So Mary attends a support group for dementia and Alzheimer’s. “People hear dementia and think Alzheimer’s, but it’s very different. My husband’s brain is dying, much like circuitry — flickering neurons in his brain. Circuitry is firing, firing dimly, then not firing at all. It goes on and off all day long.”
Even though the conditions don’t present the same way, Mary says enough similarities exist to make the group worth her while. “The underpinnings are common: we’re all making adjustments. Helping them still live meaningful lives in whatever capacity they can. We have to pare things down and streamline communication to be better understood.”
It was at one of these meetings that Mary got advice she finds most valuable:
A new friend said to me, ‘Your job is to keep him safe. If he’s making you crazy because he has to do something one way and only that way, it doesn’t matter if it doesn’t matter.’ This advice has saved me. Makes me able to adjust to the decline. This is maddening, frustrating, but it doesn’t matter. It’s okay. That would have robbed me of all my wellness.
And at UVA, Mary found a team she calls “amazing” and “fantastic” in their efforts to help her prepare for the challenges ahead. “Of course, they provide excellent care. But they provide equally great personal care.” She gives examples of the warm nurses and front-desk receptionist who make their visits seamless.
“And at the beginning, Dr. Ted Burns said, ‘Tell me how your husband does life.’ I said, ‘The cup runneth over. Never just half full.’ And Burns said, ‘Then let him do ALS that way. Now, how do you do it.?’ I said, ‘Batter up.’ ‘So if you need information, get it,’ Burns said. ‘Talk to people. Do this the same way you do everything.’
A wellness professional, Mary knows the value of taking care of herself so that she can take care of Chris. “I go to bed, I get my sleep, I walk, I eat super well. I do things I enjoy, so when I’m with him I’m with him, fully present. If you’re not well, you’re not there, and nobody wins. So I try to make it first things first.”
A go-with-the-flow approach has helped Mary manage the constantly shifting landscape of her husband’s illnesses:
It’s a challenge and source of joy: Leaving as much in place as possible until it has to be taken away. The emphasis is on the afflicted as much as the caregiver. We can’t make their world prematurely small so that we can handle it better. I believe the best adjustment is one made from both ends at the same time giving consideration to all involved, preparing for the end while savoring the journey.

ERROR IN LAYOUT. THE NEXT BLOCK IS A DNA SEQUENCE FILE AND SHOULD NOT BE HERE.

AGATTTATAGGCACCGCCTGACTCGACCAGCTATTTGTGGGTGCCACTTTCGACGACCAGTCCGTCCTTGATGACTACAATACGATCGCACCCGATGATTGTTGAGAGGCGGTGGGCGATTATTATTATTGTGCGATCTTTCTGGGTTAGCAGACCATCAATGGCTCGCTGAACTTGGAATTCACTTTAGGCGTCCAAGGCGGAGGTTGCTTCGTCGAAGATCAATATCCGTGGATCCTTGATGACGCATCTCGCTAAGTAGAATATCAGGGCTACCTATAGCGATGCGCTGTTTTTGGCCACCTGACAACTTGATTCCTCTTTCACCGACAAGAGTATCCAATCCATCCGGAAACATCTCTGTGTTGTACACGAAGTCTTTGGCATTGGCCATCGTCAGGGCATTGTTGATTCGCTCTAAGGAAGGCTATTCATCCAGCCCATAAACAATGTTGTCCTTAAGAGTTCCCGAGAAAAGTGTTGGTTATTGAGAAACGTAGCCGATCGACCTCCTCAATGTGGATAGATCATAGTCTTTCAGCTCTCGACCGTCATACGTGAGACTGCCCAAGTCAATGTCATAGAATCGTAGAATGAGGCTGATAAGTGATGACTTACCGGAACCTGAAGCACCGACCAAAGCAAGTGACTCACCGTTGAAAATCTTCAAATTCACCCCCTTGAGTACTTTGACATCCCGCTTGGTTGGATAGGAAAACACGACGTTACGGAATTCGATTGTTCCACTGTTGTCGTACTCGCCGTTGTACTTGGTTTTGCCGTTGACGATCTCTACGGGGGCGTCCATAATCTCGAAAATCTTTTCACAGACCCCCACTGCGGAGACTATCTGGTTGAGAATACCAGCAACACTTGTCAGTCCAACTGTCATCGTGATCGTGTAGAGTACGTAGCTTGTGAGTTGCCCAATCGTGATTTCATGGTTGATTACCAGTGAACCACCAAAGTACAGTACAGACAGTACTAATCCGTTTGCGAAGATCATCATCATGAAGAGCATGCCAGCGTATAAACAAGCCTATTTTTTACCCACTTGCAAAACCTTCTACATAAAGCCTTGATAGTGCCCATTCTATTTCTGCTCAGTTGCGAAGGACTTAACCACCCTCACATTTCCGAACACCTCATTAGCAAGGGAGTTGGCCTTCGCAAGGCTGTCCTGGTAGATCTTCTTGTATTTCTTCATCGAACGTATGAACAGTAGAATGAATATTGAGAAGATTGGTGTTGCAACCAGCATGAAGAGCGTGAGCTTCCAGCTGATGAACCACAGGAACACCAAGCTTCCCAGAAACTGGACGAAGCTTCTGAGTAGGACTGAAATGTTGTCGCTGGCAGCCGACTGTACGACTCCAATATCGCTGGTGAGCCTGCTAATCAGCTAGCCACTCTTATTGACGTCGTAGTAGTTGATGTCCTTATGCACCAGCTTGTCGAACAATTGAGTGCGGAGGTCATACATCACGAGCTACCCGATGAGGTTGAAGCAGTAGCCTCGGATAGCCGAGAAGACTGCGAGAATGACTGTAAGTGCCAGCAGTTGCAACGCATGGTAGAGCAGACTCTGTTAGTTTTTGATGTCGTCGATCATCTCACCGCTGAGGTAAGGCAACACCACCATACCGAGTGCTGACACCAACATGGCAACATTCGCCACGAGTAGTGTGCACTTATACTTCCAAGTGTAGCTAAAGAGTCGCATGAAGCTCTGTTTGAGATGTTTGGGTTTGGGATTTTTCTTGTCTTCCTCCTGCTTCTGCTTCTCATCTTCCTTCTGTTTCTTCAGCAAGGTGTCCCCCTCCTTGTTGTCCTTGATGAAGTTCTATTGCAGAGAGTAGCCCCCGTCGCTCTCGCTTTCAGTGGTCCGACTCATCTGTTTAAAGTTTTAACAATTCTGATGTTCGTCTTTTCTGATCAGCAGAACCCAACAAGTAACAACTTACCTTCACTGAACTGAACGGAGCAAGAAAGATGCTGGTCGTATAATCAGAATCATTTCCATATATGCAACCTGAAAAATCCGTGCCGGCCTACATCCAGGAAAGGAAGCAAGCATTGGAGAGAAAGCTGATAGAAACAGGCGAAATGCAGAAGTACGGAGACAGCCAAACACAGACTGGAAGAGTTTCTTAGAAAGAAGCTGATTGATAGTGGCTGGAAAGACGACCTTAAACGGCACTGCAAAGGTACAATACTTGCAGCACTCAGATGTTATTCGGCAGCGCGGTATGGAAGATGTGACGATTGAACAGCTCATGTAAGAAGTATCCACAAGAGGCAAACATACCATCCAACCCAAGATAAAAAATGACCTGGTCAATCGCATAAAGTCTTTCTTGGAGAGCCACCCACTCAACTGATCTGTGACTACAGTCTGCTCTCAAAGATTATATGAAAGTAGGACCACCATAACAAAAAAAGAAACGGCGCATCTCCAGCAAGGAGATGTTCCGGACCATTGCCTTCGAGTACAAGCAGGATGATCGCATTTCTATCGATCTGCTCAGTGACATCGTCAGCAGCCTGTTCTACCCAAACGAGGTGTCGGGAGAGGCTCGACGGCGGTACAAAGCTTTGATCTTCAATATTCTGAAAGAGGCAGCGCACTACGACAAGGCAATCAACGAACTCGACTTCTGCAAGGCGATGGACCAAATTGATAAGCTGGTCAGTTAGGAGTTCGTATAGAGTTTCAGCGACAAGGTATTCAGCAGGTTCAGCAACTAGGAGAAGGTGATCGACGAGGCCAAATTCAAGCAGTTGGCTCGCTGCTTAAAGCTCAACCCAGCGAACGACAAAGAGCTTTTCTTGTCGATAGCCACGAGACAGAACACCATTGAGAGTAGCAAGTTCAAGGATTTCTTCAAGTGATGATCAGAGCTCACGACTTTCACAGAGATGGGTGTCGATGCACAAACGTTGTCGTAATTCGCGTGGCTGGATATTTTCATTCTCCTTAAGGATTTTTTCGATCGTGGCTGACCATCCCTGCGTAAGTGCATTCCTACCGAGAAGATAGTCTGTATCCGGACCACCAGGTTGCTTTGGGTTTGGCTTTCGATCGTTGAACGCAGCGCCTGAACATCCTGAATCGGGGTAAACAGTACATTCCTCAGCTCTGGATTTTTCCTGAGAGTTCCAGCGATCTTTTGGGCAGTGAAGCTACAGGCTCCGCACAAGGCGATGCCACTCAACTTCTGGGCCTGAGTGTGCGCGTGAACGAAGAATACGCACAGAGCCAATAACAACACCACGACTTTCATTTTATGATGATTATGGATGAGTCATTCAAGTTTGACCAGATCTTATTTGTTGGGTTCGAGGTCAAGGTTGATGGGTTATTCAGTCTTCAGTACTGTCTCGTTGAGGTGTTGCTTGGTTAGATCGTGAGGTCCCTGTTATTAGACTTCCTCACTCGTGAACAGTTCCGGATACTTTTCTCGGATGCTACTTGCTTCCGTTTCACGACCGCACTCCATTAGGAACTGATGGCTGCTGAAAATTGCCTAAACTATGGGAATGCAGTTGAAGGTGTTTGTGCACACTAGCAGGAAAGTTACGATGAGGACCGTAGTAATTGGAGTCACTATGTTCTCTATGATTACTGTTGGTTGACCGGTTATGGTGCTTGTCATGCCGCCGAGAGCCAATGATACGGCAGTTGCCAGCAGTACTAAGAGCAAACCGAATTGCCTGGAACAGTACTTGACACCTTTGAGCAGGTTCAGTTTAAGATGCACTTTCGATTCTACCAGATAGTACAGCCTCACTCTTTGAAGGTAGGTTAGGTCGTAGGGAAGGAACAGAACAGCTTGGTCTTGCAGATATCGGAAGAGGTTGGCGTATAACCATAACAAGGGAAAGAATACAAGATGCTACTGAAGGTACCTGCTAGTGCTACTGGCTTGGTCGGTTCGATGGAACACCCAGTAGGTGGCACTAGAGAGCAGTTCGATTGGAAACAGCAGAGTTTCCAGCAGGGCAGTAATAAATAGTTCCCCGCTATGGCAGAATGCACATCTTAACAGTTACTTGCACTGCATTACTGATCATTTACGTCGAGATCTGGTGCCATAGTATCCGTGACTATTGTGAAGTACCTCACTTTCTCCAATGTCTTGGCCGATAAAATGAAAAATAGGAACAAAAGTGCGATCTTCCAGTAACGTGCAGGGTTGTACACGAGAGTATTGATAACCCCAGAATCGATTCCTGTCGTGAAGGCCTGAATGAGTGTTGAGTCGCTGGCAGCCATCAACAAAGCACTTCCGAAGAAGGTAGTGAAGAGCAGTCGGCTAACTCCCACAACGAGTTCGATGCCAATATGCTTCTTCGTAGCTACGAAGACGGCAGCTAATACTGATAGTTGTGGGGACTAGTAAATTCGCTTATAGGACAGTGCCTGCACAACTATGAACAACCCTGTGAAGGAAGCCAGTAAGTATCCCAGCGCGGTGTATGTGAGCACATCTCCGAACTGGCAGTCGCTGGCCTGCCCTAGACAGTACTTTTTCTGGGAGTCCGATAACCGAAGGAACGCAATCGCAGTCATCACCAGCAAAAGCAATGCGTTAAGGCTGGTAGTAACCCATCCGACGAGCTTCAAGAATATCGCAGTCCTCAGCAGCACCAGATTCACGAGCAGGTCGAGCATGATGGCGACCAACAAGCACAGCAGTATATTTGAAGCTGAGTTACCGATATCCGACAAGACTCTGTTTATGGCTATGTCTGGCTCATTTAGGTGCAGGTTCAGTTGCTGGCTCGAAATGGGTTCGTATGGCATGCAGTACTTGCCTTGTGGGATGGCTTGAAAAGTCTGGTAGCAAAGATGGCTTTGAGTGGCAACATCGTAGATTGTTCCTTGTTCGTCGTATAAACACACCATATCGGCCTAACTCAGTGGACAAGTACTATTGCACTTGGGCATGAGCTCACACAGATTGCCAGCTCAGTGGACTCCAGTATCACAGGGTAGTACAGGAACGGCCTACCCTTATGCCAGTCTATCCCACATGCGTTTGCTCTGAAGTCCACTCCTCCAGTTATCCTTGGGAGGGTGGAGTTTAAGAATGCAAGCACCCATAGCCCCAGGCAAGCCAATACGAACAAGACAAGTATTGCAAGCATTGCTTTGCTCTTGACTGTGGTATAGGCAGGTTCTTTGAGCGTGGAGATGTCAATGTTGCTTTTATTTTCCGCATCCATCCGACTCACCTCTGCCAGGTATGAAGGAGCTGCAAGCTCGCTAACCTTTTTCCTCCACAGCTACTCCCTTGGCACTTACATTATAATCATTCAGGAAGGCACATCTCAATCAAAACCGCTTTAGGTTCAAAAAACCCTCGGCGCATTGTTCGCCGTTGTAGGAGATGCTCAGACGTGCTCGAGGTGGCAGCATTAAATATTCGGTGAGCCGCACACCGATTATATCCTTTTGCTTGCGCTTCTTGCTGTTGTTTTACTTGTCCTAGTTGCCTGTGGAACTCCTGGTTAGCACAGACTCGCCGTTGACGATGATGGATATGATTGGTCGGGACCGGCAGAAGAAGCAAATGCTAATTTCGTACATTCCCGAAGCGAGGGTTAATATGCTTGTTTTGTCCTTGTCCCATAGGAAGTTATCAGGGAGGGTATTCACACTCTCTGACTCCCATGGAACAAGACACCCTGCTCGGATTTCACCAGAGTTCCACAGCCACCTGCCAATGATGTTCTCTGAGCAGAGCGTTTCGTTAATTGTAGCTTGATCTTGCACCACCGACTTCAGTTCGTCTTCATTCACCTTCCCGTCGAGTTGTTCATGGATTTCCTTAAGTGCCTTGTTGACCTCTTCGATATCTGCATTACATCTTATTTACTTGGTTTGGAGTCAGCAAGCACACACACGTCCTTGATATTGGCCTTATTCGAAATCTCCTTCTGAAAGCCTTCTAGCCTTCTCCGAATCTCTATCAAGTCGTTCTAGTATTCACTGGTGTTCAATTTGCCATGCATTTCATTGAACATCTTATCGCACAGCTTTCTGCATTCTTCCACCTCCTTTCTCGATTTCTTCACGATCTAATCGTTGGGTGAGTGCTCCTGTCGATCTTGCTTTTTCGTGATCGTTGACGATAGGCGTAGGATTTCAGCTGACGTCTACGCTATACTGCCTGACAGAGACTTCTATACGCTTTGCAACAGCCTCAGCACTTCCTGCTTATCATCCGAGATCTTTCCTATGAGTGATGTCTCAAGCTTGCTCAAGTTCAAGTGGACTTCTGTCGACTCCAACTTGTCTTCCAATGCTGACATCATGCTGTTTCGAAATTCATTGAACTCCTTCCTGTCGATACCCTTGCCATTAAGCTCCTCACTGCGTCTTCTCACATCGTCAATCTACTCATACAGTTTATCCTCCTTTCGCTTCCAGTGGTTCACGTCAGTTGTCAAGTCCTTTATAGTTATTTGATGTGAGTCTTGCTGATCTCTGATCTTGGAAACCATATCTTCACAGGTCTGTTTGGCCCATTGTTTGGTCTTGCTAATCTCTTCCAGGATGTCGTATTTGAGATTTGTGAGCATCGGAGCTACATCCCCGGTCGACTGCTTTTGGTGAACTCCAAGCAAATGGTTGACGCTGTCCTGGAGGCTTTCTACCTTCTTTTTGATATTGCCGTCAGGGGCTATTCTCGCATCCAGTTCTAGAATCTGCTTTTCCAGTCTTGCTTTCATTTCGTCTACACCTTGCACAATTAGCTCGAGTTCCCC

The Gift of Humor
Mary, Chris and their daughters have found using humor to sometimes be the best medicine when dealing with symptoms like delayed hearing, word-processing and reaction time.
“This delay can be as much as 10-20 seconds, and it’s definitely increasing. We simply added, “Wait for it. Wait for it…”. Everyone laughs, including Chris. And there’s the misinterpretation of instruction. I’ll ask him to fill the dog’s bowl with dry food and he’ll get out the milk. Again, humor is invoked. “Really, Chris? Really?” He laughs and we start over. It’s impossible to respond with humor every time, but when we can pull it off, it never fails to make it better for everyone.”
When Mary talks about Chris, her voice lilts with respect and pride. “He lives to serve other human beings,” she says. Even now, he volunteers, and she is grateful for the people he works with. “They’re trying to keep him engaged. He’s very valued. “
On top of that, Mary tells us that when he dies, Chris wants to donate his brain to FTD research at UVA.
As for herself, Mary faces the future with an unflinching bravery that also includes helping others. “I want to start a support group for FTD,” she says. “And bring people together to talk, especially since what’s really hard is how this disease manifests differently and at a different pace for everyone.”
Mary encourages others to reach out, and continues to do so in the lives of others around her. She speaks reassuringly: “Don’t face FTD alone.”
Read a book: Mary recommends “The 36-Hour Day” by Mace and Rabins and “Dementia” by Susan Kiser.
Find online support from the national Association for Frontotemporal Degeneration.